Sprint announced late last week that it is offering voluntary buyout packages to a number of its employees in an attempt to cut costs due to falling subscribership. The company lost over a million subscribers in the 3rd quarter alone. Interestingly enough, they're the only wireless company to have such crazy declines in subscribers.
Well, as of tomorrow Julie and I will be moving from Sprint to AT&T. So maybe I can provide some insight from a subscriber's point of view.
Julie and I have both been with Sprint for years. Both of us have been with Sprint for something along the lines of 10 years. That's close to 20 years of service between the two of us. At an average cost of $60 / month, that's about $14,000.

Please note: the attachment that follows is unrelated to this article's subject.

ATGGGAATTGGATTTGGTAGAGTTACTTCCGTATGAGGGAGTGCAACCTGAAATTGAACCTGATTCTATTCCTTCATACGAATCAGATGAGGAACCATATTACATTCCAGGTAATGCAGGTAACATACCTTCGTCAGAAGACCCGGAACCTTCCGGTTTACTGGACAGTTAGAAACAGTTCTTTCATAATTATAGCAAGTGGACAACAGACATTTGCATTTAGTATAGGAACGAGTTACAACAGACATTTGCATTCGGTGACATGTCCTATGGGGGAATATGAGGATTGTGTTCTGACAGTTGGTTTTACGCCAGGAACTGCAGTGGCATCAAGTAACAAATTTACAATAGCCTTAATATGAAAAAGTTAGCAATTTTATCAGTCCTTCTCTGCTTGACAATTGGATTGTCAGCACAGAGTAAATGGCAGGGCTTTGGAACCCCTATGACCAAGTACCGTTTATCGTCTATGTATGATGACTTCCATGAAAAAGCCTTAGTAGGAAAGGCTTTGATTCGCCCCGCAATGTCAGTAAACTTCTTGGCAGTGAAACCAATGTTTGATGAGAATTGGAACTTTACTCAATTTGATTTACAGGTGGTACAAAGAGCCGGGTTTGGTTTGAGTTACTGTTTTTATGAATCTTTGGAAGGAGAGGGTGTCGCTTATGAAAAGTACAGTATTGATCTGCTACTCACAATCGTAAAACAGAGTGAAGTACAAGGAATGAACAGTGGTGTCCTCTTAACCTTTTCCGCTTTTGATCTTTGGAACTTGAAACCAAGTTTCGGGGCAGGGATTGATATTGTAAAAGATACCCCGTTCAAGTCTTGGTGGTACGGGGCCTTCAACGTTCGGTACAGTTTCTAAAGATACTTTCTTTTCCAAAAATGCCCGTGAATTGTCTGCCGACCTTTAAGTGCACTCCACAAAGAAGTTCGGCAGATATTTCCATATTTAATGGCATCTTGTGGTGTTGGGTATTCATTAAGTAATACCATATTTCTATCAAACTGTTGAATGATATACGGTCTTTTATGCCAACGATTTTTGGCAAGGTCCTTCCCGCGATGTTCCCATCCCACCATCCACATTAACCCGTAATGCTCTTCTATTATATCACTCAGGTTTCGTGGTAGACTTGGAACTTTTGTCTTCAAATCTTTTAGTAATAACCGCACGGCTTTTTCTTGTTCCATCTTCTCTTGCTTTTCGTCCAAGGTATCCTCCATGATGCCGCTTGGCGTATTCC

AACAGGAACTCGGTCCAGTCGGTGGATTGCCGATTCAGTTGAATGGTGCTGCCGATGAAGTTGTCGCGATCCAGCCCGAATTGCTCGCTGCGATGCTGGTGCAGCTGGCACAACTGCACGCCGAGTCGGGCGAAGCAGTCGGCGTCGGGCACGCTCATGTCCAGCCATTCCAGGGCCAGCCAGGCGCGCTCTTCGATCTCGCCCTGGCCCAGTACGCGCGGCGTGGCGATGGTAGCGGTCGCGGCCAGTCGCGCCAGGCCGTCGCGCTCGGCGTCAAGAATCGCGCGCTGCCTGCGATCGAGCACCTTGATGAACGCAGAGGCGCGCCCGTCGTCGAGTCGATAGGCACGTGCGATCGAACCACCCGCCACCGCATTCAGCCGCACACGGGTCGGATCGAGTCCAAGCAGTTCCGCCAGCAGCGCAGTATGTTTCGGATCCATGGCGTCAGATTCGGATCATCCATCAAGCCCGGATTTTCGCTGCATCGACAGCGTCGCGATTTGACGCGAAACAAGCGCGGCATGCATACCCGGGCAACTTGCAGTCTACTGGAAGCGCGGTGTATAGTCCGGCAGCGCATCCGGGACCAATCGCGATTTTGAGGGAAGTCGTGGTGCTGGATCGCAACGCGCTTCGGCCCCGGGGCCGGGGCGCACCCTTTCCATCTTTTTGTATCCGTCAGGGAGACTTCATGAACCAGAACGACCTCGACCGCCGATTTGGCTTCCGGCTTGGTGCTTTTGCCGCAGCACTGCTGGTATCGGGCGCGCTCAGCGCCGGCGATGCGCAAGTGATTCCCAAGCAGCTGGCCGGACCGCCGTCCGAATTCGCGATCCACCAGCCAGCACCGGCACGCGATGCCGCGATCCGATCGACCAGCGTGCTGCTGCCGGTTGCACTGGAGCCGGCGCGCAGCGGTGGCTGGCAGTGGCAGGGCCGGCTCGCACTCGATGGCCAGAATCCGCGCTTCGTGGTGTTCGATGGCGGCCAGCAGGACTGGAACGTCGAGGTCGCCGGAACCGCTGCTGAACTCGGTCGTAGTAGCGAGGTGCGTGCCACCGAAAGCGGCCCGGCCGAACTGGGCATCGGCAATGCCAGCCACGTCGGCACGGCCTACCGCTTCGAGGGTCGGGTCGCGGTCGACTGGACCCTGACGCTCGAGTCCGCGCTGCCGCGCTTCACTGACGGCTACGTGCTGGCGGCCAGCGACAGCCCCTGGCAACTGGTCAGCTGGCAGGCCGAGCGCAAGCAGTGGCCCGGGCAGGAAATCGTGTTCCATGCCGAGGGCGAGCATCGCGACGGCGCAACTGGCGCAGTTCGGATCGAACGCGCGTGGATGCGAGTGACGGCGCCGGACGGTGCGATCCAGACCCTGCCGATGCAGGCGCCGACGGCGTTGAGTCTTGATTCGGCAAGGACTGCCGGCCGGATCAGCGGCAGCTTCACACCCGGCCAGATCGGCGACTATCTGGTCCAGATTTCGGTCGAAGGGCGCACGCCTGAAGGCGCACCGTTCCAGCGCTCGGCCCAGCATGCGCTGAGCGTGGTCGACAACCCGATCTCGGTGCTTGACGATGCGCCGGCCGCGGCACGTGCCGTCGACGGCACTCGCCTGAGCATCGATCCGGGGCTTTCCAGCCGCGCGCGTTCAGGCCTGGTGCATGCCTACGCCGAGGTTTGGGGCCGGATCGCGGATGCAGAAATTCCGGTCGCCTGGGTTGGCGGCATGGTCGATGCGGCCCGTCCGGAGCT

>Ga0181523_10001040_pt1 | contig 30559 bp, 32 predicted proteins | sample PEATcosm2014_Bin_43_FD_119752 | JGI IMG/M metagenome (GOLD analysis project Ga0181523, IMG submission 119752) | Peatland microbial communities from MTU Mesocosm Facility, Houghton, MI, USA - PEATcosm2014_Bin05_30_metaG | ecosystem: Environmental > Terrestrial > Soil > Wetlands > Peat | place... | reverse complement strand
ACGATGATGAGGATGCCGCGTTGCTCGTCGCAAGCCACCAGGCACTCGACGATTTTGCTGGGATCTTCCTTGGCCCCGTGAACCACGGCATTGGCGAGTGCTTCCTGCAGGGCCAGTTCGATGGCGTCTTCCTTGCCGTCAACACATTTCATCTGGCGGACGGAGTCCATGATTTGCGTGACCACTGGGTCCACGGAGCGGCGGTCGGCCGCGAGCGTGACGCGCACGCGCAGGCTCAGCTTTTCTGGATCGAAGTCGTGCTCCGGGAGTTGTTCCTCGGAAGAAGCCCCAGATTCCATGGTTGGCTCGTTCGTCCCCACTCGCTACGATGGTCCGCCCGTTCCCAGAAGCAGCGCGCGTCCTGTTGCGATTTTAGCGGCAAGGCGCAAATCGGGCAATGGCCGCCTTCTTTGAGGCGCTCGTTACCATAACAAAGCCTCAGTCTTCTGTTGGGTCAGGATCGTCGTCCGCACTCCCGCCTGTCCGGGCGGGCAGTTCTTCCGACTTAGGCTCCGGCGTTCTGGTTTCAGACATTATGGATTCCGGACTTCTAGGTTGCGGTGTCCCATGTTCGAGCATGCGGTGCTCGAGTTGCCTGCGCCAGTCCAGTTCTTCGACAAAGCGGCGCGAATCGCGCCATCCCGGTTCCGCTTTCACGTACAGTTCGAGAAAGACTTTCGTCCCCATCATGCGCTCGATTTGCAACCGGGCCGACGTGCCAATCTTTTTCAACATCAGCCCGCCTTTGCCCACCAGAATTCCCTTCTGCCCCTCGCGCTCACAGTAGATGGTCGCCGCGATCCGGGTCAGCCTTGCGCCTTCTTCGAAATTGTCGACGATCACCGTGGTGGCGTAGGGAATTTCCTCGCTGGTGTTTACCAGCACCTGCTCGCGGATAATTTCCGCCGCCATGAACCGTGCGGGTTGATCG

With that kind of customer loyalty, you'd think we'd get a little something in return. What do we get in return? Let's take a look.
Once our contract expires, we get notices. Sign up now and get $150 toward a new phone. So we go to shop for a new phone. There's one for $150! That means free, right? Nope. You either get $150 off the $300 phone for signing up as a new customer or you can get $150 off the $300 phone for being an existing customer. In other words, the cost of the phone, no matter what, is $150. You don't save any money for being an existing customer.
Long story short, they do absolutely nothing for you.
So let's take this one step further. I contacted Sprint and told them I'll sign a new 2-year contract if they can do something above and beyond for us.
Never so much as received a confirmation that my e-mail was received.
We even tried going into the Sprint store. They were unwilling to budge. I told them they would lose a long-time customer. They walked away and moved onto the next customer.
If you're going to overcharge for a service, you'd better take care of your customers. If you don't, you'll lose them.
Bye Sprint! Thanks for nothing!